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Taste of Chicago to be all food, no music, Mayor Daley says

Updated: September 24, 2012 6:25AM



Taste of Chicago can reverse huge losses without charging an admission fee — and even turn a profit — by focusing exclusively on food, Mayor Daley said Tuesday.

“What we’re trying to do is make the Taste of Chicago get back to ... the Taste of Chicago — not all the other things around it. We’re trying to get it back to what it was originally. It’s a Taste of Chicago. That’s what we’re trying to rebuild without costing you or taxpayers more money,” Daley said.

“Originally, we never had an admission fee. ... The cost [escalated]. All the musicials got so costly that they put money into the musicals forgetting it’s Taste of Chicago. It’s not a music fest.”

Pressed on whether the Taste would be food alone, without any music, Daley said, “Yes. That’s what you do because it was always free. It will always be free.”

Last week, Daley’s plan to privatize the Taste and six other lakefront festivals to stem $7 million in losses over the last three years fell flat on its face.

City Hall rejected a lone bidder’s revised proposal to charge a $10 admission fee to the Taste.

Celebrate Chicago LLC had initially proposed a $20 entrance fee with $10 rebated to patrons in the form of food and beverage tickets. The proposed fee was cut in half to appease Daley, but it was not enough.

The partnership included the Illinois Restaurant Association and two of the biggest names in live entertainment: JAM Productions and AEG Live.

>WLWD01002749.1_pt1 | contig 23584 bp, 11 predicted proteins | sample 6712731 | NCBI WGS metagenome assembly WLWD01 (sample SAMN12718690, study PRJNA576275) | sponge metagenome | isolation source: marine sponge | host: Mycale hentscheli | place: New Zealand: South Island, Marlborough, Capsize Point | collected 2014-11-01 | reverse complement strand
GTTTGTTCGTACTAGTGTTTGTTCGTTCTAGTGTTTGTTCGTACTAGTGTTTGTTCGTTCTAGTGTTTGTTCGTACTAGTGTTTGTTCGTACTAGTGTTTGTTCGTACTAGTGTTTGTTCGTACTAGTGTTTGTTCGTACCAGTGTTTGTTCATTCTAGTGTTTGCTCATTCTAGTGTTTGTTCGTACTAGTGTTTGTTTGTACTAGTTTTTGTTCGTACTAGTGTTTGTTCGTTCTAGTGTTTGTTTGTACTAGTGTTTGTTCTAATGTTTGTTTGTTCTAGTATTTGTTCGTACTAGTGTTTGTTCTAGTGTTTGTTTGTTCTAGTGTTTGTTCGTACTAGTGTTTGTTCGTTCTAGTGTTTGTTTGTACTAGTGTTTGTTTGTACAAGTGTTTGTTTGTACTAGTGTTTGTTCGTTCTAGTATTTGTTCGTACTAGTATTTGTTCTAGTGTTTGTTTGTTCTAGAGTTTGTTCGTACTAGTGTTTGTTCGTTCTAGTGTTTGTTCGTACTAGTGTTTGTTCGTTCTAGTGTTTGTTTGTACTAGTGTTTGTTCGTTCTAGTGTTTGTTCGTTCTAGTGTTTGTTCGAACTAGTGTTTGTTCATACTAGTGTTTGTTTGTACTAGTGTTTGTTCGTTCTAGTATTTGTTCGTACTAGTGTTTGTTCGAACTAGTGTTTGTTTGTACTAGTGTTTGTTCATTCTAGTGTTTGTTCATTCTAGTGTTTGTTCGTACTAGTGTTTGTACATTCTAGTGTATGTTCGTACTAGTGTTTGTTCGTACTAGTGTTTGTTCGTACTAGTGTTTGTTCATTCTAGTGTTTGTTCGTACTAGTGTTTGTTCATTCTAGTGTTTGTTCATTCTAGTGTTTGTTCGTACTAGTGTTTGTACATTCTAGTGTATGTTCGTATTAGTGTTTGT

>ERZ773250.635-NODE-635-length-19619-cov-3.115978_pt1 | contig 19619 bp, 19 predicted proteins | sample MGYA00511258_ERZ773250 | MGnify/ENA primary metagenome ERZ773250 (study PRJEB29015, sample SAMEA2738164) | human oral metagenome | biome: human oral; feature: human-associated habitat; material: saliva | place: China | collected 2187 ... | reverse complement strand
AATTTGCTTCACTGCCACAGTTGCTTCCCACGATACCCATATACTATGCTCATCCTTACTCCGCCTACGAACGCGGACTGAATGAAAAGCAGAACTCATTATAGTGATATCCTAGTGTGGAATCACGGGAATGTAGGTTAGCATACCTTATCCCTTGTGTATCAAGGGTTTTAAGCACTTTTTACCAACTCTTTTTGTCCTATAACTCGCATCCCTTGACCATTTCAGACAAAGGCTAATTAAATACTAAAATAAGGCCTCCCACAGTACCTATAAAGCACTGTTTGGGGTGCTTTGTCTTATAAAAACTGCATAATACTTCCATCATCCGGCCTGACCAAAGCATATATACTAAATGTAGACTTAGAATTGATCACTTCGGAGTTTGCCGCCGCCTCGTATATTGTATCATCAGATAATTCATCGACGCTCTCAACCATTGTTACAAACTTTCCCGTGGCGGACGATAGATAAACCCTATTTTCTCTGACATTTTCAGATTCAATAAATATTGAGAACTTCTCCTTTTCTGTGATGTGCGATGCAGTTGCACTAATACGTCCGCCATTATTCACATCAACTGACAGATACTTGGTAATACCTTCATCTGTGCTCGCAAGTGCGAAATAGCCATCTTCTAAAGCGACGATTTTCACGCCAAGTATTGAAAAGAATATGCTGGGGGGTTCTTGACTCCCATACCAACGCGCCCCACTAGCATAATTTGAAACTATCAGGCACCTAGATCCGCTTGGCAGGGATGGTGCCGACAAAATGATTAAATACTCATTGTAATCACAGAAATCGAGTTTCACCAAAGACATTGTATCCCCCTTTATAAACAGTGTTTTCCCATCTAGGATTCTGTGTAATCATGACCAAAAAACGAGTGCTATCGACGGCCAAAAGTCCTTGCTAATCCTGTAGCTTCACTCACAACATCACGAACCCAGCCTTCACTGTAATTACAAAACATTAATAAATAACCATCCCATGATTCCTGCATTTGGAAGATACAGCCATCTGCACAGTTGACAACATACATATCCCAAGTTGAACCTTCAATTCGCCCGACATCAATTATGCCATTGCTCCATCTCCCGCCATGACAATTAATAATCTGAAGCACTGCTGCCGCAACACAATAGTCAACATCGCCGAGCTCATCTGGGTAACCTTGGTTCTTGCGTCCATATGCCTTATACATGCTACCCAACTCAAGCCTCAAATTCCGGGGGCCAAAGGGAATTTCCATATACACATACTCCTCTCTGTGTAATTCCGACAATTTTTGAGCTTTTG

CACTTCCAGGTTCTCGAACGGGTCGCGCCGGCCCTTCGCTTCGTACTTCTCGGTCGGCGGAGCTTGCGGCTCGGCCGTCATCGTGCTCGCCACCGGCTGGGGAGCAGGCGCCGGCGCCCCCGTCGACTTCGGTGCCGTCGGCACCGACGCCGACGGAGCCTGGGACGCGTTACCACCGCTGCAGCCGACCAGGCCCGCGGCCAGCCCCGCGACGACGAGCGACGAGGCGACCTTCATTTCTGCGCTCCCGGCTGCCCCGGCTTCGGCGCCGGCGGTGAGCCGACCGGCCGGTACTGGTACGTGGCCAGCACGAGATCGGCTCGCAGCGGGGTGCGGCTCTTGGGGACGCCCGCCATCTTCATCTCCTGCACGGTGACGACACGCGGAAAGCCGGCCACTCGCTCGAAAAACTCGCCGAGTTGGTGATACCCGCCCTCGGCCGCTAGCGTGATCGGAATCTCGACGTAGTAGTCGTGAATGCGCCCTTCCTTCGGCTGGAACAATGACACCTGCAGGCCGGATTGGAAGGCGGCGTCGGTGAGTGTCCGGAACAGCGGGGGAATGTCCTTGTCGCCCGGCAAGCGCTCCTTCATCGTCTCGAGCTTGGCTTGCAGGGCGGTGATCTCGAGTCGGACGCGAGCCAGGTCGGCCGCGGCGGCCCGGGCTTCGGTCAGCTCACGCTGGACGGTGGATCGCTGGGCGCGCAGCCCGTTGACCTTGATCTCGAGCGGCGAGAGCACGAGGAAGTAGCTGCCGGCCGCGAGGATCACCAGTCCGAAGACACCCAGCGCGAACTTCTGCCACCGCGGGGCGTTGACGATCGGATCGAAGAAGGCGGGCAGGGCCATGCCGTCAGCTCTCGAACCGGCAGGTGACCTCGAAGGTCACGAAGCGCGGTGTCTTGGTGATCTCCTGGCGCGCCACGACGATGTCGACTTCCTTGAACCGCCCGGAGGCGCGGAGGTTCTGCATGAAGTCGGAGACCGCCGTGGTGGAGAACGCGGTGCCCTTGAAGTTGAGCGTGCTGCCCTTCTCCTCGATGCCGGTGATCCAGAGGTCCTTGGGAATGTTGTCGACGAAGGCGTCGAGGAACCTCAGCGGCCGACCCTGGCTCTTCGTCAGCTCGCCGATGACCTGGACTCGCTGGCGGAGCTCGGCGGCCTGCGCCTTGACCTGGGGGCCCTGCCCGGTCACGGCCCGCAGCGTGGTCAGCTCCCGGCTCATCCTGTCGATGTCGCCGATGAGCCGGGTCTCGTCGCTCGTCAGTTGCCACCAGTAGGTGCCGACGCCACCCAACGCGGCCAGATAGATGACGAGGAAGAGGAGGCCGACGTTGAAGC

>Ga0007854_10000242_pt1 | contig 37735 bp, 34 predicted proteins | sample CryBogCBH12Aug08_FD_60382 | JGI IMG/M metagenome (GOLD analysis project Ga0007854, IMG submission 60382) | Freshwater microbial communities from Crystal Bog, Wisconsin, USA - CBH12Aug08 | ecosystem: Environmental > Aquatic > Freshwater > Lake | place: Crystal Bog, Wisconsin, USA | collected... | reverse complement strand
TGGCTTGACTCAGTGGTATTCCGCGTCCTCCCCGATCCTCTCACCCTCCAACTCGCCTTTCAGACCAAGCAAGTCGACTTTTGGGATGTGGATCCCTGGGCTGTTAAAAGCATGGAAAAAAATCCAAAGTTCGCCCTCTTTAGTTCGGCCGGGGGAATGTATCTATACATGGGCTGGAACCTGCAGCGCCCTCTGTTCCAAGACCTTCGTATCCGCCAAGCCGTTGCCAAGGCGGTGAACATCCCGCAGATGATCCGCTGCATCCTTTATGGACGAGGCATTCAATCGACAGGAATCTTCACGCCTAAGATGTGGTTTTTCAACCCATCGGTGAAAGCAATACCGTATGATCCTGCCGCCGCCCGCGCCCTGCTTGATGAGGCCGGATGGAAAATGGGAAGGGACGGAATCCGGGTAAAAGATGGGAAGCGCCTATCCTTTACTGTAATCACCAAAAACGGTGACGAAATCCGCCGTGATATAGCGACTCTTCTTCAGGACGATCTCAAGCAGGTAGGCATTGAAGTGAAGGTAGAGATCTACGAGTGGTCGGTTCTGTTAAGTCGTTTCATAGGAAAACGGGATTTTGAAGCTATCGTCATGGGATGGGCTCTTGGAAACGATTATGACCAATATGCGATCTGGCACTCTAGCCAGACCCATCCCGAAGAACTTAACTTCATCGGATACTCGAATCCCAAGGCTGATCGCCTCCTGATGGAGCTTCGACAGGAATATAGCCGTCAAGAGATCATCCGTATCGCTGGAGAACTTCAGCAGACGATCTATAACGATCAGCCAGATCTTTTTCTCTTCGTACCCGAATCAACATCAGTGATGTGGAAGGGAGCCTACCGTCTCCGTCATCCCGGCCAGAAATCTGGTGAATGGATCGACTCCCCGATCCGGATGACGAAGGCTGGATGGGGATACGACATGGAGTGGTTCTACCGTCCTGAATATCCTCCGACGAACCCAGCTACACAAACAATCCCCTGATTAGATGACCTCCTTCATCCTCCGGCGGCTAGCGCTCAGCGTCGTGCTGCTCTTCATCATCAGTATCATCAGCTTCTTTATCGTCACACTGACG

Asked whether the city now intends to go it alone, Daley said, “No, no, no. ... The cost of government goes up. ... Not-for-profits, other institutions can manage it much better. Government has a difficult [time] ... Government can’t do everything you want it to do. ... That’s why you have partnerships with non-for-profits and profit organizations.”

The Illinois Restaurant Association — run by Sheila O’Grady, Daley’s longest-serving chief-of-staff — has managed the event’s food and beverage operations for the last 27 years.

It was not clear whether the partnership Daley envisions going forward would revive that agreement.

O’Grady said she has so far had no discussions with City Hall about continuing to manage food and beverage operations at the Taste.

But, she said, “Taste of Chicago is a wonderful franchise that’s been copied all over the world. It’s a wonderful event. If the city were to ask for our assistance, we would be more than willing to assist in continuing Taste of Chicago.”



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